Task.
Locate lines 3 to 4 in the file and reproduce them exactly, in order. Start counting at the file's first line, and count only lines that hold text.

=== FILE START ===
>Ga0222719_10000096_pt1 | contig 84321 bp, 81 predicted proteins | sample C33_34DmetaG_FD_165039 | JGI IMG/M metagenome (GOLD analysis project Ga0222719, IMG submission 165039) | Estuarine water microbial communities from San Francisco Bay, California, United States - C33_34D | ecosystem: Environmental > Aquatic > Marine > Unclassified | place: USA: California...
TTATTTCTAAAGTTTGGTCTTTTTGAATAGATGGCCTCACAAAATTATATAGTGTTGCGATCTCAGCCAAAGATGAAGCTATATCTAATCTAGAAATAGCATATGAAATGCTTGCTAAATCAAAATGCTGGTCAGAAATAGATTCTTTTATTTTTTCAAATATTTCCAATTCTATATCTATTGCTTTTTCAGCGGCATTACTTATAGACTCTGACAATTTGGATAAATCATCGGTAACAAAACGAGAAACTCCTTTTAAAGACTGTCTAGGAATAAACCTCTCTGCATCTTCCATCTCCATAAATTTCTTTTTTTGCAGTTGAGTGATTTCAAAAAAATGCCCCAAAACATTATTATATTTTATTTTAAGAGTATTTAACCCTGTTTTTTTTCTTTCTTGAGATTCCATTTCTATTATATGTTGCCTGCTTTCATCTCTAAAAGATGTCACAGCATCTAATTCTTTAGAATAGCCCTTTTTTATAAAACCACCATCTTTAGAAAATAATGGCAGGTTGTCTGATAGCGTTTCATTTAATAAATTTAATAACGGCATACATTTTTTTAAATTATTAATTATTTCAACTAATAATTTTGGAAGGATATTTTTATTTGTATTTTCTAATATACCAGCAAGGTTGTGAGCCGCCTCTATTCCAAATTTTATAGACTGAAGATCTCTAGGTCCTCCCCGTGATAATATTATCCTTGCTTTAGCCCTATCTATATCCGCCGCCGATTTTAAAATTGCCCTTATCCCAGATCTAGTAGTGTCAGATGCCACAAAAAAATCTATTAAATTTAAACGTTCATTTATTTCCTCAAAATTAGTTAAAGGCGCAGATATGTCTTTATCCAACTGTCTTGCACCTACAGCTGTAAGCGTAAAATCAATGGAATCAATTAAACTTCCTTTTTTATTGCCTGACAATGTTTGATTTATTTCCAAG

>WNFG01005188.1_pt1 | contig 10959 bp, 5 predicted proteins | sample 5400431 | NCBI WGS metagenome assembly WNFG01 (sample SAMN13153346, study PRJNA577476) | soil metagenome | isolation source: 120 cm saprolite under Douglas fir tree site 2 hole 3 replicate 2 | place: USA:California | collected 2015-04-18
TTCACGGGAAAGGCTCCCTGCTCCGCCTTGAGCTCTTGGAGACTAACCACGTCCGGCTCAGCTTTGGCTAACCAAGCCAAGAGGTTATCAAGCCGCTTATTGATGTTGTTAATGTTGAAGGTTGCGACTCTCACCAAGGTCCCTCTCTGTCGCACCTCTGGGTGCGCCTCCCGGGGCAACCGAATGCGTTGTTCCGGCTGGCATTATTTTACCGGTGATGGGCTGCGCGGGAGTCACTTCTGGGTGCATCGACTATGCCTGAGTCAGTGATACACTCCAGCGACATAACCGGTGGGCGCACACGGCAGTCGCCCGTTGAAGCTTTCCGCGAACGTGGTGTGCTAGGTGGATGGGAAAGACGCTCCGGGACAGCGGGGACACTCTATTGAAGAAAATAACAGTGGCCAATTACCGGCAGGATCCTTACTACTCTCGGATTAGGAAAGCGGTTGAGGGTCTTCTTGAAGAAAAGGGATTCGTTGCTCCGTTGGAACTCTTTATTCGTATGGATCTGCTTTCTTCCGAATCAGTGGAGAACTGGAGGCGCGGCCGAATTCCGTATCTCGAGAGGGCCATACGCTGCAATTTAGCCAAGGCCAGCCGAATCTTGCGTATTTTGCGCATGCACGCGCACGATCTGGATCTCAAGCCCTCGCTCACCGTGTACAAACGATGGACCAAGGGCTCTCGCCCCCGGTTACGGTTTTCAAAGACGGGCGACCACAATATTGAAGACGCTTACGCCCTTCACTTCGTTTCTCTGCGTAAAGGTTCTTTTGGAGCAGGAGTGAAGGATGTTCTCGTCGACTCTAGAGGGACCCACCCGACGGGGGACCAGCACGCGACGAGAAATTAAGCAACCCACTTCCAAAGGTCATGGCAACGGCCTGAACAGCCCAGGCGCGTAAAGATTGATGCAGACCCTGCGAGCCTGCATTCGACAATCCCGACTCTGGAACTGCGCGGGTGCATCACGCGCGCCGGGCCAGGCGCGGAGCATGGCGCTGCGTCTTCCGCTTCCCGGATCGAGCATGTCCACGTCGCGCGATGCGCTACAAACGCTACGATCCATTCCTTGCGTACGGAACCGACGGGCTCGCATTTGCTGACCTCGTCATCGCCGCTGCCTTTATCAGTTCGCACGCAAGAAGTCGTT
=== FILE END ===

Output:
>WNFG01005188.1_pt1 | contig 10959 bp, 5 predicted proteins | sample 5400431 | NCBI WGS metagenome assembly WNFG01 (sample SAMN13153346, study PRJNA577476) | soil metagenome | isolation source: 120 cm saprolite under Douglas fir tree site 2 hole 3 replicate 2 | place: USA:California | collected 2015-04-18
TTCACGGGAAAGGCTCCCTGCTCCGCCTTGAGCTCTTGGAGACTAACCACGTCCGGCTCAGCTTTGGCTAACCAAGCCAAGAGGTTATCAAGCCGCTTATTGATGTTGTTAATGTTGAAGGTTGCGACTCTCACCAAGGTCCCTCTCTGTCGCACCTCTGGGTGCGCCTCCCGGGGCAACCGAATGCGTTGTTCCGGCTGGCATTATTTTACCGGTGATGGGCTGCGCGGGAGTCACTTCTGGGTGCATCGACTATGCCTGAGTCAGTGATACACTCCAGCGACATAACCGGTGGGCGCACACGGCAGTCGCCCGTTGAAGCTTTCCGCGAACGTGGTGTGCTAGGTGGATGGGAAAGACGCTCCGGGACAGCGGGGACACTCTATTGAAGAAAATAACAGTGGCCAATTACCGGCAGGATCCTTACTACTCTCGGATTAGGAAAGCGGTTGAGGGTCTTCTTGAAGAAAAGGGATTCGTTGCTCCGTTGGAACTCTTTATTCGTATGGATCTGCTTTCTTCCGAATCAGTGGAGAACTGGAGGCGCGGCCGAATTCCGTATCTCGAGAGGGCCATACGCTGCAATTTAGCCAAGGCCAGCCGAATCTTGCGTATTTTGCGCATGCACGCGCACGATCTGGATCTCAAGCCCTCGCTCACCGTGTACAAACGATGGACCAAGGGCTCTCGCCCCCGGTTACGGTTTTCAAAGACGGGCGACCACAATATTGAAGACGCTTACGCCCTTCACTTCGTTTCTCTGCGTAAAGGTTCTTTTGGAGCAGGAGTGAAGGATGTTCTCGTCGACTCTAGAGGGACCCACCCGACGGGGGACCAGCACGCGACGAGAAATTAAGCAACCCACTTCCAAAGGTCATGGCAACGGCCTGAACAGCCCAGGCGCGTAAAGATTGATGCAGACCCTGCGAGCCTGCATTCGACAATCCCGACTCTGGAACTGCGCGGGTGCATCACGCGCGCCGGGCCAGGCGCGGAGCATGGCGCTGCGTCTTCCGCTTCCCGGATCGAGCATGTCCACGTCGCGCGATGCGCTACAAACGCTACGATCCATTCCTTGCGTACGGAACCGACGGGCTCGCATTTGCTGACCTCGTCATCGCCGCTGCCTTTATCAGTTCGCACGCAAGAAGTCGTT